Ivars Peterson's MathTrek

October 13, 2003

Goldbach Computations

In 1742, historian and mathematician Christian Goldbach (1690–1764) wrote a letter to Leonhard Euler (1707–1783) in which he suggested, in effect, that every integer greater than 5 is the sum of three prime numbers. A prime number is evenly divisible only by itself and 1.

Nowadays, Goldbach's conjecture is expressed in the following equivalent form: Every even number larger than 2 is the sum of two prime numbers.

Despite centuries of effort, no one has yet been able to prove Goldbach's conjecture. Progress has been slow.

In recent years, mathematicians and other researchers have turned to computers to test the conjecture against larger and larger even numbers. In 2000, Jörg Richstein of the University of Giessen verified the conjecture up to 4 x 1014.

Now, Tomás Oliveira e Silva of the University of Aveiro in Portugal and his coworkers have verified the Goldbach conjecture up to 6 x 1016. "As expected, no counterexample of the conjecture was found," the researchers report.

A pair of primes, p and q, that sum to an even integer, n = p + q, is known as a Goldbach partition of n. For example, the prime pair 11 and 13 is a Goldbach partition of 24. So is the pair 5 and 19.

The strategy is to look for the number of different ways of writing n as a sum of two prime numbers (a Goldbach partition), taking into consideration the order of the two primes. The Goldbach conjecture is then equivalent to the statement that the number of Goldbach partitions is greater than 0. The computational trick is to find the minimal Goldbach partition—the one that uses the smallest possible prime number—for every even integer larger than 4.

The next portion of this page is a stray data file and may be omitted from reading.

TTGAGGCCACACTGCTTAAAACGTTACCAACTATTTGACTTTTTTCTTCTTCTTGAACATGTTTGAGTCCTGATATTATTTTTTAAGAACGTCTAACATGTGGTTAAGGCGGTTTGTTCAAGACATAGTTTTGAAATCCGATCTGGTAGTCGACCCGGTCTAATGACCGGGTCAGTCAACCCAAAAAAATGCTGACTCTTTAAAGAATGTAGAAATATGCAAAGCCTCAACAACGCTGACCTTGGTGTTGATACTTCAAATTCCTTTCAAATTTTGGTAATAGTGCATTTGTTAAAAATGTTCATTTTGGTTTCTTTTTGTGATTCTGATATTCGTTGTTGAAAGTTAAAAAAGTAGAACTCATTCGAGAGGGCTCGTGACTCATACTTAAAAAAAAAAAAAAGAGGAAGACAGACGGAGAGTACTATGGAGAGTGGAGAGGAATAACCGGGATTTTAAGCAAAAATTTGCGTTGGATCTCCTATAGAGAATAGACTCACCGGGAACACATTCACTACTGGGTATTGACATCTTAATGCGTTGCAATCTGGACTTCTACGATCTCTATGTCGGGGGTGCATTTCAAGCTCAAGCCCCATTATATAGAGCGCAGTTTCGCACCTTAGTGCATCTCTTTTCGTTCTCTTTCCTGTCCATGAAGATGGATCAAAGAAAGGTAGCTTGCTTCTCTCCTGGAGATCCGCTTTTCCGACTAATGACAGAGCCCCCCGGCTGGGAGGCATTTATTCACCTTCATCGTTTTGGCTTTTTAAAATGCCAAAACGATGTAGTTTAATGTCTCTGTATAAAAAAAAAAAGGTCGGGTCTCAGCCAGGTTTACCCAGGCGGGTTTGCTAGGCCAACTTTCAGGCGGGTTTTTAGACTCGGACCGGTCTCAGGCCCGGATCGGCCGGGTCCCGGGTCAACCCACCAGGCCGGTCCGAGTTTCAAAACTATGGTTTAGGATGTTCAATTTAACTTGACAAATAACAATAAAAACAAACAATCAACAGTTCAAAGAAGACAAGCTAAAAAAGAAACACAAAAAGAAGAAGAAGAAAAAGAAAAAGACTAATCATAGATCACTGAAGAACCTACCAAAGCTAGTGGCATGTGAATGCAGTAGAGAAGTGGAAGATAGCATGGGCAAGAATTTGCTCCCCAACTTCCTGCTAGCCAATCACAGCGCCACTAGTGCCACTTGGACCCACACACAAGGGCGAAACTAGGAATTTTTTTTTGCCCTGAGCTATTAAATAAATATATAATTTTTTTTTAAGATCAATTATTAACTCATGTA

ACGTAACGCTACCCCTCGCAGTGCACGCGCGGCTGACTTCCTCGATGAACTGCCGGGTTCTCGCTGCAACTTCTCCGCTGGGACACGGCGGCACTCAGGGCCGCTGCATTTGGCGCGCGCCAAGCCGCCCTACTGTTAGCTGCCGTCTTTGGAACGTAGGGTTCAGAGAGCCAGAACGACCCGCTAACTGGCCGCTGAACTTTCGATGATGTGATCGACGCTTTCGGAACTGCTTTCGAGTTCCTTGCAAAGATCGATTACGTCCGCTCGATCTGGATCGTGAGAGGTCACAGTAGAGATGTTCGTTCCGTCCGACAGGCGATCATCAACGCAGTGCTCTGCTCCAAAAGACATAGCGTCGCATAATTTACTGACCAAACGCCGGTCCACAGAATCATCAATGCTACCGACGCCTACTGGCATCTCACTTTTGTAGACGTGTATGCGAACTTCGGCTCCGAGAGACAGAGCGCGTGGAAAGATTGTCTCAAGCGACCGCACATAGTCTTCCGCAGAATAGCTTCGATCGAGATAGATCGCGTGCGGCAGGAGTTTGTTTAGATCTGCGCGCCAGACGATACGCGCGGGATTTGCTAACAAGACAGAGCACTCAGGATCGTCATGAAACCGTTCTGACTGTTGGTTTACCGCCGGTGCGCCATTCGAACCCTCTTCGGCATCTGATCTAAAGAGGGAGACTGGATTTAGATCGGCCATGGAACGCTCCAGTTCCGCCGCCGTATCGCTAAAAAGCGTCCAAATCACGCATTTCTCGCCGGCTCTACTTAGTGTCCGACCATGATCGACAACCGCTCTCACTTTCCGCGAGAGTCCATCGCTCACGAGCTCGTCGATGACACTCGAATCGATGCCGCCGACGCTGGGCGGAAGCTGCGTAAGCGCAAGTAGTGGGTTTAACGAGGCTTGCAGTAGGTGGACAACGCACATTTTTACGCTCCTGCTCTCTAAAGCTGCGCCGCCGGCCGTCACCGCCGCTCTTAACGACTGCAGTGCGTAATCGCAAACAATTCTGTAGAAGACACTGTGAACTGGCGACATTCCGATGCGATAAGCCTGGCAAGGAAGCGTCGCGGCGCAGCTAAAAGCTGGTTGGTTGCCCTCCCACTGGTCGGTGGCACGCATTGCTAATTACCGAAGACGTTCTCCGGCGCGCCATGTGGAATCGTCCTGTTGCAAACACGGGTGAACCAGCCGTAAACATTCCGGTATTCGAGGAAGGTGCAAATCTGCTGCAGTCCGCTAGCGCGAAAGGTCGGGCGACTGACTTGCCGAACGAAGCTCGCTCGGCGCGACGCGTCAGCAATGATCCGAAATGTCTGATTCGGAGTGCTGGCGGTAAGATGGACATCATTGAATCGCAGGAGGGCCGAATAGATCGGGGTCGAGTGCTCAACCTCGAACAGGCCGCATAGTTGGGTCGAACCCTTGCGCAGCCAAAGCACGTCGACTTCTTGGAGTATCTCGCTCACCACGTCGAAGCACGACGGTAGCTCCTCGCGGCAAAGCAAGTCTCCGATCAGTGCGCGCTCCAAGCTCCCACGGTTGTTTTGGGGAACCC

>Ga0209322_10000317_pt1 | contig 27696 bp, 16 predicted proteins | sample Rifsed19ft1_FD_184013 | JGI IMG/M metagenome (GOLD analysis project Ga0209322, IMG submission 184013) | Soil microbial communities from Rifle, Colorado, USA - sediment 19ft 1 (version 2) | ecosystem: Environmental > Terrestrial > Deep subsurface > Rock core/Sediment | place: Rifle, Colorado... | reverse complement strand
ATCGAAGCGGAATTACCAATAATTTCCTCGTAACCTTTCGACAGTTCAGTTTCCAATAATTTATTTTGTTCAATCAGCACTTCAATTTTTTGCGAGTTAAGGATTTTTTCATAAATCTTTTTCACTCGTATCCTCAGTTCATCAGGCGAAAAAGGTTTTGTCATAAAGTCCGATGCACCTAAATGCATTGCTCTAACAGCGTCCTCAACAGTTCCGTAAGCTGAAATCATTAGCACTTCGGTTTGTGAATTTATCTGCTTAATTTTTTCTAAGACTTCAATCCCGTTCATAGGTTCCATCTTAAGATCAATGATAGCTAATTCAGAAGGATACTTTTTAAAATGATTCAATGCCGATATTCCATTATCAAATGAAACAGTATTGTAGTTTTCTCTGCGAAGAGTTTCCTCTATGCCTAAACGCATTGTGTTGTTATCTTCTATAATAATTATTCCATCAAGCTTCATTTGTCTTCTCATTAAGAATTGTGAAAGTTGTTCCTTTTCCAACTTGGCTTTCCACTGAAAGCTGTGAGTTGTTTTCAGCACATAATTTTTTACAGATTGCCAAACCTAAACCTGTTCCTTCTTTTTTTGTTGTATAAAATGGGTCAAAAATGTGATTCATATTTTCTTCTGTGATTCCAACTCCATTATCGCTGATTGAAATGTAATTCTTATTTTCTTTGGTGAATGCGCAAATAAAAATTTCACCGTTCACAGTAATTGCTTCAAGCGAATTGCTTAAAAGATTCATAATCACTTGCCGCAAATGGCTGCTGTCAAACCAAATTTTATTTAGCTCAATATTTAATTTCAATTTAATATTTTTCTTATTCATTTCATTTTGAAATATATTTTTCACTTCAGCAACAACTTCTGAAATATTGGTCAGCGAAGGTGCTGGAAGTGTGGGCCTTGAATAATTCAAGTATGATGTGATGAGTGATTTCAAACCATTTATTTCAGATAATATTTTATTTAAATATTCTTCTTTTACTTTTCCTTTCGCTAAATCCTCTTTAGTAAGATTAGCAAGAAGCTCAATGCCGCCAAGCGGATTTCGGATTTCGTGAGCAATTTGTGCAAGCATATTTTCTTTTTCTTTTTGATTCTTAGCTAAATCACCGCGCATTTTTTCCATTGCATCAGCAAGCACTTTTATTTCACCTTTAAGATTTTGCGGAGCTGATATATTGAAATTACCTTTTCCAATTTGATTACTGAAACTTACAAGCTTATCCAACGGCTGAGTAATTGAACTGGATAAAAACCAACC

In the course of their computations, the researchers also recorded information about the gaps between consecutive primes. These data can then be used to find the first occurrence of prime gaps of a given size between consecutive primes.

A few quirks emerge from analysis of the data accumulated so far. In plotting the relative frequency of occurrence of a prime, p, in the minimal Goldbach partition of the even numbers, you can observe that there is a distinct difference in behavior when p is of the form 3k + 1 and when it is not.

A similar difference shows up in the prime gaps data. When plotting the relative frequency of occurrence of a gap n, you see distinctly different behavior when n is a multiple of 6 (2 x 3), 30 (2 x 3 x 5), or 210 (2 x 3 x 5 x 7).

It's always possible that computations may yet provide some hint on how to prove Goldbach's venerable conjecture.

References:

Tomás Oliveira e Silva and his coworkers describe verification of the Goldbach conjecture to 6 x 1016 at http://www.ieeta.pt/~tos/goldbach.html.

Peterson, I. 2000. Goldbach's Prime Pairs. MAA Online (Aug. 21).

______. 1997. Prime Gaps. MAA Online (June 2).

Richstein, J. 2001. Verifying the Goldbach conjecture up to 4 x 1014. Mathematics of Computation 70:1745-1749. See http://www.informatik.uni-giessen.de/staff/richstein/ca/Goldbach.html.

Information about the Goldbach conjecture is available at http://mathworld.wolfram.com/GoldbachConjecture.html, http://primes.utm.edu/glossary/page.php?sort=GoldbachConjecture, and http://home.flash.net/~mherk/goldbach.htm.

You can see Goldbach's letter to Euler at http://www.informatik.uni-giessen.de/staff/richstein/pic/g-letter.jpg.